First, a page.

# Dimension of Continuous functions

I think that $\{\text{continuous functions on } [0,1]\}$ has a different dimension from $\{\text{continuous functions on } [0,1]:F(0)=0, F\in C^1(0,1)\}$ due to the constraints in the latter. But how do I prove this?

(I realize that this question may be similar to the question Bases of spaces of continuous functions I asked previously, but this is hopefully more concise and I have thought about @Florian's enlightenment that the dimension of the set of continuous functions on a closed interval is infinite.)

Your intuition about the constraints may be leading you astray here. For example, if you took the continuous functions (an infinite dimensional space) and just added a constraint like $F(0)=0$, intuitively you would think the dimension of the new space would be "one less". But what's one less than infinity?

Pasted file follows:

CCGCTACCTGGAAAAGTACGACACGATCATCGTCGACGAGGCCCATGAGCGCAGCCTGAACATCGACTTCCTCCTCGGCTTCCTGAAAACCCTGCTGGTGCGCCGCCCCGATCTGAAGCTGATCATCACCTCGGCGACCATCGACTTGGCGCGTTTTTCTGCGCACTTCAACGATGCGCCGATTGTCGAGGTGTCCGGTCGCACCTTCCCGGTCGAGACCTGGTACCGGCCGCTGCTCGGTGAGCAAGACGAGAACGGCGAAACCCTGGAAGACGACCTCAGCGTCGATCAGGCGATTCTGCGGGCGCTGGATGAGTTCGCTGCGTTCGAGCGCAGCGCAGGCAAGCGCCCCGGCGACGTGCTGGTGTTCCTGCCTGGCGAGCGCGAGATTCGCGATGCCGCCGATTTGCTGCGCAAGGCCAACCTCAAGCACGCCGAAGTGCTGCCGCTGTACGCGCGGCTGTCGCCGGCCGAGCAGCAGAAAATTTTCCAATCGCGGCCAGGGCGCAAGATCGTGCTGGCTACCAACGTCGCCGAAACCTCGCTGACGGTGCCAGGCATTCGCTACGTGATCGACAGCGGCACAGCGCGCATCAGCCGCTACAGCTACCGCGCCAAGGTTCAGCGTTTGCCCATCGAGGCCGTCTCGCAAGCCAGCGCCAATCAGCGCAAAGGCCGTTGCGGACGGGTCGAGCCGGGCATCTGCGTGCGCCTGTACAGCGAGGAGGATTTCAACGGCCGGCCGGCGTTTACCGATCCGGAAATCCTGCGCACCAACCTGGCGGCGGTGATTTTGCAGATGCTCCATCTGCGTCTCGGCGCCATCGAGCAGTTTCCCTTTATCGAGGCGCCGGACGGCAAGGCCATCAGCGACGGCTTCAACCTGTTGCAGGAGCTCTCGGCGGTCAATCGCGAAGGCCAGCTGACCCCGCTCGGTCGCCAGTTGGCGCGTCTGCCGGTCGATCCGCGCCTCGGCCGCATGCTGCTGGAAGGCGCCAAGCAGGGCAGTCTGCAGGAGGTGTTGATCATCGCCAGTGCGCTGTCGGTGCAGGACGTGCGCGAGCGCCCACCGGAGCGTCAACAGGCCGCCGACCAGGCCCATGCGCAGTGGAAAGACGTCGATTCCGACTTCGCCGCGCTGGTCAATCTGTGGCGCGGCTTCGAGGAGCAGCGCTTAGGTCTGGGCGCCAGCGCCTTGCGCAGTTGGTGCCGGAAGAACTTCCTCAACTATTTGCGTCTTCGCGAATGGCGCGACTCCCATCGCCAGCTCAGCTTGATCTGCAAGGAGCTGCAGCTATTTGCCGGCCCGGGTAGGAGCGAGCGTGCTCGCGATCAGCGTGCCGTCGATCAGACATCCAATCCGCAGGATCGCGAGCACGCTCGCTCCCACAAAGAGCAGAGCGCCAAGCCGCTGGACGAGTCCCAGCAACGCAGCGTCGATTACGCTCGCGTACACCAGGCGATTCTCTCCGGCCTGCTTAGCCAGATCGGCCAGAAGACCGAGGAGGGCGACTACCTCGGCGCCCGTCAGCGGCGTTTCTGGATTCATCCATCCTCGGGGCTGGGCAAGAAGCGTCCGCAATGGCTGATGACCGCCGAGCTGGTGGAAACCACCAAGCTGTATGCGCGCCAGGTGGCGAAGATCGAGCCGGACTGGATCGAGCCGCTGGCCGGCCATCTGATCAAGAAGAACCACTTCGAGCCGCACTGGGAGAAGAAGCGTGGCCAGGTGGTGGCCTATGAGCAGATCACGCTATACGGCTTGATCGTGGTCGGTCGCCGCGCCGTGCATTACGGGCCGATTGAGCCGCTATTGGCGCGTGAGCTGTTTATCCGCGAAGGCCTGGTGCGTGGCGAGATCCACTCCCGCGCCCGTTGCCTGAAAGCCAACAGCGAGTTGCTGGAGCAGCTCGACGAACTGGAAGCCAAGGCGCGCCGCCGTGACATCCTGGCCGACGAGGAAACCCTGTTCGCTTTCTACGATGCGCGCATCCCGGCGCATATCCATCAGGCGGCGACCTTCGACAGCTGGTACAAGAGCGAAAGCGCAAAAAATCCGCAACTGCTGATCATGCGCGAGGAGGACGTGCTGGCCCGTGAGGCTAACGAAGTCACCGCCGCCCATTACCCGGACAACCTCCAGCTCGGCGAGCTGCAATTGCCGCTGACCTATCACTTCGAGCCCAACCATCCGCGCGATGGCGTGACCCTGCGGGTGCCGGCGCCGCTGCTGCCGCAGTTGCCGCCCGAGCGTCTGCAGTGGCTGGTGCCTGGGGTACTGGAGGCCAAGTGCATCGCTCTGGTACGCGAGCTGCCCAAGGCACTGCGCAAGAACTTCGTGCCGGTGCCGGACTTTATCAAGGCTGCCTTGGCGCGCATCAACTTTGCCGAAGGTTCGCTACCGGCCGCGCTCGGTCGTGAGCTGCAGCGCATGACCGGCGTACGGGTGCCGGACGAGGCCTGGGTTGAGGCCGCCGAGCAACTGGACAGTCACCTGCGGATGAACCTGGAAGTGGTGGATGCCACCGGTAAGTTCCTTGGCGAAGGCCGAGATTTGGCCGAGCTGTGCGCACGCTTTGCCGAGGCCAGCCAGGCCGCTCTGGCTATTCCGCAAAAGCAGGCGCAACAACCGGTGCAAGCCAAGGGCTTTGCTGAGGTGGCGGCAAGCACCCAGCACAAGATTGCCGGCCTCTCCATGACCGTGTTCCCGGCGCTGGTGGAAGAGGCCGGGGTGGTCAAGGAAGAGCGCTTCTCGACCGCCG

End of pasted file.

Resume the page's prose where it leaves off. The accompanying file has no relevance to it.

Let $E$ the vector space of the continuous functions on $\left[0,1\right]$ with the norm $\displaystyle\lVert f\rVert:=\sup_{0\leq x\leq 1}|f(x)|$ and $F$ the space of the continuous functions on $\left[0,1\right]$, which vanish at $0$ and which are continuously differentiable on $(0,1)$ (and with continuous derivative on $\left[0,1\right]$) with the norm $\displaystyle\lVert g\rVert:=\sup_{0<x<1}|g'(x)|$ (I put norms since the question is tagged functional-analysis, and in order to show that we can choose the isomorphism I gave on comment continuous for these (natural) norms). Let $\varphi \colon E\to F$ defined by $\displaystyle\varphi(f)(x)=\int_0^xf(t)dt$. $\varphi$ is linear, $\varphi(f)\in F$ for all $f\in E$, if $\varphi(f)=0$ then $\varphi(f)'=0$ hence $f$ is constant and is $0$, and $\varphi$ is onto since if $g\in F$ then $\varphi(g')=g$. Since $\displaystyle\lVert\varphi(f)\rVert_F=\sup_{0<x<1}\left|f(x)\right|\leq \lVert f\rVert_E$, $\varphi$ is continuous.